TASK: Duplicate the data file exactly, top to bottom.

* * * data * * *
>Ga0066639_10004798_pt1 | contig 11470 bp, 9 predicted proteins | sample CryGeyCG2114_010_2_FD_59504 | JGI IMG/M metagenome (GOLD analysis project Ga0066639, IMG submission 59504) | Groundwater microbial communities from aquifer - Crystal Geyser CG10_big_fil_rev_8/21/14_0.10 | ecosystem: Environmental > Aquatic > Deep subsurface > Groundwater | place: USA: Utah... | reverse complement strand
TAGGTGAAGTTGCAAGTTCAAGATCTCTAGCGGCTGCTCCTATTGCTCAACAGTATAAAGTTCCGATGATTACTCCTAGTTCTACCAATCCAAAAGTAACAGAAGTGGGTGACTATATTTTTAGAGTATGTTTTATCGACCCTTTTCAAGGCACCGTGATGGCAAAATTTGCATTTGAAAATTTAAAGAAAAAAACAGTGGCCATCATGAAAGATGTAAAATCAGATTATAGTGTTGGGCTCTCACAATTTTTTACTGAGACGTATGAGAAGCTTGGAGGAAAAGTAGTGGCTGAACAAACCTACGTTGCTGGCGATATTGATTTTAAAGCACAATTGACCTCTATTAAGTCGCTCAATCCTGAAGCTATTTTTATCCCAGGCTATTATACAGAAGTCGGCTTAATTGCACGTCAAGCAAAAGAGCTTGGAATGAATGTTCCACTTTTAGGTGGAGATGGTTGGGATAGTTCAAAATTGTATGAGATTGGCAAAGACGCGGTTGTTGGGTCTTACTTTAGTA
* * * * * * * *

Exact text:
>Ga0066639_10004798_pt1 | contig 11470 bp, 9 predicted proteins | sample CryGeyCG2114_010_2_FD_59504 | JGI IMG/M metagenome (GOLD analysis project Ga0066639, IMG submission 59504) | Groundwater microbial communities from aquifer - Crystal Geyser CG10_big_fil_rev_8/21/14_0.10 | ecosystem: Environmental > Aquatic > Deep subsurface > Groundwater | place: USA: Utah... | reverse complement strand
TAGGTGAAGTTGCAAGTTCAAGATCTCTAGCGGCTGCTCCTATTGCTCAACAGTATAAAGTTCCGATGATTACTCCTAGTTCTACCAATCCAAAAGTAACAGAAGTGGGTGACTATATTTTTAGAGTATGTTTTATCGACCCTTTTCAAGGCACCGTGATGGCAAAATTTGCATTTGAAAATTTAAAGAAAAAAACAGTGGCCATCATGAAAGATGTAAAATCAGATTATAGTGTTGGGCTCTCACAATTTTTTACTGAGACGTATGAGAAGCTTGGAGGAAAAGTAGTGGCTGAACAAACCTACGTTGCTGGCGATATTGATTTTAAAGCACAATTGACCTCTATTAAGTCGCTCAATCCTGAAGCTATTTTTATCCCAGGCTATTATACAGAAGTCGGCTTAATTGCACGTCAAGCAAAAGAGCTTGGAATGAATGTTCCACTTTTAGGTGGAGATGGTTGGGATAGTTCAAAATTGTATGAGATTGGCAAAGACGCGGTTGTTGGGTCTTACTTTAGTA